And I think because they’re challenging this ideal, right? Men are expected to be breadwinners, to work, not to be stay-at-home dads. To take on this huge social norm, it’s good to have a support network to lean on and to reinforce that you’re making a good choice. That’s really important when bucking social trends.
Fetters: It surprised me how many men told you that stay-at-home moms and the stay-at-home-mom community were not welcoming to them.
Melzer: I wondered how much of this was in their heads and how much was just that those are the experiences that stood out to them, and they were downplaying and minimizing all the times they were invited to playgroup and so forth. There were a range of experiences, but it does seem to be the case in my research and others’ research that many of them have multiple experiences of just not feeling welcomed by stay-at-home moms, for a variety of reasons. I would anticipate that changing as stay-at-home dads become more prevalent and passersby don’t look at them and think, “It’s Daddy’s day off,” or question whether they have some sort of ulterior motive, like picking up moms on the playground.
Fetters: Do you think stay-at-home dads will rise in number over time?
Melzer: Long term, yes. I think that’s going to take some time and some significant shifts in our thoughts about work and gender roles. We saw a huge spike with the recession and then a significant decline, but I think all the long-term social trends indicate that yes, we should see more growth based on women’s desire to be breadwinners, based on increasing numbers of same-sex couples who are getting married and having kids, and some shifts among men and their desire to be engaged parents.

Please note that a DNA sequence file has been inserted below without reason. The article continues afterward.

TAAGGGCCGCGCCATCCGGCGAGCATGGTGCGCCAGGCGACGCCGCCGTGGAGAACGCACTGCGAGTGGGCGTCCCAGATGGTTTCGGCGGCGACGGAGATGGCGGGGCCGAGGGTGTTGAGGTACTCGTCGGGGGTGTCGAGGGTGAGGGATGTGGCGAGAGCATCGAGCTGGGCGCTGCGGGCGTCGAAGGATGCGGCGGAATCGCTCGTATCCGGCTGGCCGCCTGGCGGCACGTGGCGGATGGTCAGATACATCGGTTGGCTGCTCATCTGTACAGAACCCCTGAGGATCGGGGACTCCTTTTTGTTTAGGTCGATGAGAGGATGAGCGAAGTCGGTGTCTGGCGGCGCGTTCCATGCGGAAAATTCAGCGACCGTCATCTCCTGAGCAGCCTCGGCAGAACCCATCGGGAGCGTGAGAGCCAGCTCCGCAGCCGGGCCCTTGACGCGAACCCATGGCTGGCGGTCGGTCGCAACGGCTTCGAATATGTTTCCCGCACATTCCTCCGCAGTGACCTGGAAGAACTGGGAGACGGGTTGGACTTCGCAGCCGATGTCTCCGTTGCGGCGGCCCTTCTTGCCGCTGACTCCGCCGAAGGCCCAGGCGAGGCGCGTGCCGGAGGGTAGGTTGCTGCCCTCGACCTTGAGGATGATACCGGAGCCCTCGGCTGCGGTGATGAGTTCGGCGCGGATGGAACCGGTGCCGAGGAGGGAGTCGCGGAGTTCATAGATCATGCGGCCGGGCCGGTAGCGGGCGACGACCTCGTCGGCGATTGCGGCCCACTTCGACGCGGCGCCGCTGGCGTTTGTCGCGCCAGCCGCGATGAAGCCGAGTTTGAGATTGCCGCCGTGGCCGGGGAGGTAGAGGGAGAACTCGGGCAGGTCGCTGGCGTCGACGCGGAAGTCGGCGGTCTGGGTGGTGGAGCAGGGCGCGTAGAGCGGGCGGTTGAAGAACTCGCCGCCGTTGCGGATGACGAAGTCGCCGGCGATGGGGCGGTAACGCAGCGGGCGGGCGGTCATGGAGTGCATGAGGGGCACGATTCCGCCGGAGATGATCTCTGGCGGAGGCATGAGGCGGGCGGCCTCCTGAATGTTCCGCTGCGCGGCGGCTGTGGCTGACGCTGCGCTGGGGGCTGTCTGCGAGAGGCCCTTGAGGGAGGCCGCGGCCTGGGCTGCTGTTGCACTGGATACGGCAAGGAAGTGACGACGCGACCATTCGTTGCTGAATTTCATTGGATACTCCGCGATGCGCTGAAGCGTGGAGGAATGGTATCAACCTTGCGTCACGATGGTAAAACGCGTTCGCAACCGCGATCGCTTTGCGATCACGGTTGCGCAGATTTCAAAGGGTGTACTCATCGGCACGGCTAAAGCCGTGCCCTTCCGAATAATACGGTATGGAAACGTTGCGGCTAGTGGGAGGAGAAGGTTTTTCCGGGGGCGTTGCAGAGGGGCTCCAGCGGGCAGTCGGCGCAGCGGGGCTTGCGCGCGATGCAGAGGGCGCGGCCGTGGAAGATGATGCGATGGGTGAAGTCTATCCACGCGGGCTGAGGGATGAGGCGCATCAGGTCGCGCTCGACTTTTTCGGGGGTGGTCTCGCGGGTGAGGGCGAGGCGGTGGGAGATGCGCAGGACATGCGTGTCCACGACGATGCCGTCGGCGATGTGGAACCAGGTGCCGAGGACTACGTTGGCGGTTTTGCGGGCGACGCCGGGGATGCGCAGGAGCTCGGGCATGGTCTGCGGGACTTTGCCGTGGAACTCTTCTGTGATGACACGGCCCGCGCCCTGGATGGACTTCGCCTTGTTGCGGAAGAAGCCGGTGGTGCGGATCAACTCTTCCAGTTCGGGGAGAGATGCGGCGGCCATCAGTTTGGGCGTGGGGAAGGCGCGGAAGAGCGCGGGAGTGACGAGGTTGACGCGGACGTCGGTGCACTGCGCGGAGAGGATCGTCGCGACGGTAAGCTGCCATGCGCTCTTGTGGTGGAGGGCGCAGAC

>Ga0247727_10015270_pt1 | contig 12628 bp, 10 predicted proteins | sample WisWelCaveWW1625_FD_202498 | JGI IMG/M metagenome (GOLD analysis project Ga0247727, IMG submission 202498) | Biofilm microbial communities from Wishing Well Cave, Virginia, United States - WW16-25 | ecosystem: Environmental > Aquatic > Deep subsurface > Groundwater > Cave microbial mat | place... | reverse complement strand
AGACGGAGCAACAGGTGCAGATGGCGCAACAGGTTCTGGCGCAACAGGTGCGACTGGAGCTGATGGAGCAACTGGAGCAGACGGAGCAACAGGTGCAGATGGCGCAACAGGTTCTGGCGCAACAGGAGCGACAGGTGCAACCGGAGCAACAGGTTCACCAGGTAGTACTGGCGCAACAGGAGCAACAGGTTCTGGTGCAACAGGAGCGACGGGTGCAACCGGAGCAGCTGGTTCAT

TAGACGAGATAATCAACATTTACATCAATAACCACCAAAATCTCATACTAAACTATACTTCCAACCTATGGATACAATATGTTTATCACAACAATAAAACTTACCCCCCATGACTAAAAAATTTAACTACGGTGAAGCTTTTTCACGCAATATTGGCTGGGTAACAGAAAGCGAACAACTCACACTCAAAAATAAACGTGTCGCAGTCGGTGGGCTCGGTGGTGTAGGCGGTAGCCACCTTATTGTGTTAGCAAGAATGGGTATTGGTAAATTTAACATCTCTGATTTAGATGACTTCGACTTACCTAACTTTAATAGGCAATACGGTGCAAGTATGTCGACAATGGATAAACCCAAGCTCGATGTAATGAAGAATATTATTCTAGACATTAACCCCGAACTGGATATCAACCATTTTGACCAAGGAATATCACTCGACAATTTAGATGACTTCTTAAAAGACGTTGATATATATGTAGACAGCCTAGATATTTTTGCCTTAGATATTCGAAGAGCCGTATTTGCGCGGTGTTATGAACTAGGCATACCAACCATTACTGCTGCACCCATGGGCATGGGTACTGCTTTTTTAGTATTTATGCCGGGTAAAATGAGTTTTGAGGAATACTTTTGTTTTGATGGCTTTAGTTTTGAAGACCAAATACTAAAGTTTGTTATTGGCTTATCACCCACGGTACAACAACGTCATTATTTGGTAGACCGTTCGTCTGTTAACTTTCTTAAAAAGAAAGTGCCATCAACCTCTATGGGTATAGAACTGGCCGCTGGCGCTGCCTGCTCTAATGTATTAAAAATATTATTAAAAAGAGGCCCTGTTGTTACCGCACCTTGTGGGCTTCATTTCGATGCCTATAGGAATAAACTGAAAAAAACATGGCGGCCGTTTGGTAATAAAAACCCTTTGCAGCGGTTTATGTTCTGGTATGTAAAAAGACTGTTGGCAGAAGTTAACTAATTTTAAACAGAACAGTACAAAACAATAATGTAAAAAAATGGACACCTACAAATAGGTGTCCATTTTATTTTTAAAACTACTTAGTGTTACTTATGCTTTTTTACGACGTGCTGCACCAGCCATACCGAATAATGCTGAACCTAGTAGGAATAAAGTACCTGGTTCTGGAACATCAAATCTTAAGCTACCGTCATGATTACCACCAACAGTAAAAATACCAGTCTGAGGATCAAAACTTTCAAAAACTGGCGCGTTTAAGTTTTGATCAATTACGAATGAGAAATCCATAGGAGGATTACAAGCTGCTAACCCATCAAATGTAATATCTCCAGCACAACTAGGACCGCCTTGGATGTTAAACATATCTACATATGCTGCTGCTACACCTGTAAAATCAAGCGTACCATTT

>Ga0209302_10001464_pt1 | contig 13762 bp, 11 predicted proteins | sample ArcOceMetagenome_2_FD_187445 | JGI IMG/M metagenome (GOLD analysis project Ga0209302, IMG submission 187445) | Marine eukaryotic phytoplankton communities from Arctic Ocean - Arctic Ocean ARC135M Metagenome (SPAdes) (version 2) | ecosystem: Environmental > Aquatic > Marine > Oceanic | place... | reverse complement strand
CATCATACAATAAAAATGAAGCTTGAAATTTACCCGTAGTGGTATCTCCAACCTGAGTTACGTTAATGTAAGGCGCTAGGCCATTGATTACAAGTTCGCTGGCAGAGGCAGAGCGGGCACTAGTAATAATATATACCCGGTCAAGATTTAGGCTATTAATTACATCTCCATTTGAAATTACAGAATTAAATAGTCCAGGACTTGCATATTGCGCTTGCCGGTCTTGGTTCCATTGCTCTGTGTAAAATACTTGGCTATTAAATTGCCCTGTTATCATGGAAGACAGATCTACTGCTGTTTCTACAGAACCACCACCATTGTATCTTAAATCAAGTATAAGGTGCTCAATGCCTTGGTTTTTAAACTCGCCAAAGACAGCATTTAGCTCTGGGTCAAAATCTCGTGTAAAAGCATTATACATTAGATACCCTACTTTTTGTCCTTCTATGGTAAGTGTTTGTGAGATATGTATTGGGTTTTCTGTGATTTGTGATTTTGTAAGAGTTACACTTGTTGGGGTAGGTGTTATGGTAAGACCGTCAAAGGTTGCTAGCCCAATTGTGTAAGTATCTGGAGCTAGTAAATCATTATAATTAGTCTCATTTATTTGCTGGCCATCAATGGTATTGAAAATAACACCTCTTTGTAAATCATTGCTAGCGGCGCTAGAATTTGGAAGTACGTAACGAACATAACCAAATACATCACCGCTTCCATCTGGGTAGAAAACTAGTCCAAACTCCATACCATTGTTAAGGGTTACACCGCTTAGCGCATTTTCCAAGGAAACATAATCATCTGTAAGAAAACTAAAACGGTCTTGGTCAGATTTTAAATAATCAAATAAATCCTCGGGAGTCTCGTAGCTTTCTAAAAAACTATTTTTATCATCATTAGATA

The distinct, positive impact of a good dad
If you look at younger generations, boys and men just express a much greater desire to prioritize family over work. But because they then encounter workplace cultures, an economic system, and a lack of family leave benefits that discourage them from prioritizing family, the change is slow. Perhaps when we start changing some laws, the U.S. might look more like northern European countries, and it’d be much easier for men to prioritize family a bit more and not feel like they’re failing as men when they make those decisions.
Fetters: It surprised me how much difference a supportive partner makes in whether men feel competent or fulfilled as a stay-at-home dad, particularly men who don’t end up staying home with their kids by choice.
Melzer: Partners really bolster unemployed men. Some of them talked about finding outlets including therapy or writing, but men are less likely to seek those sources of support. They’re more likely to be isolated, and have weaker social-relationship networks. So partners probably have an outsize presence for men in particular. Some partners are essential to help men stave off more serious depression and to—I don’t mean this in a condescending way—prop them up or pump up their egos a little, or just remind them, It’s not your fault, we’re in the midst of a recession. This has nothing to do with you and everything to do with the economy.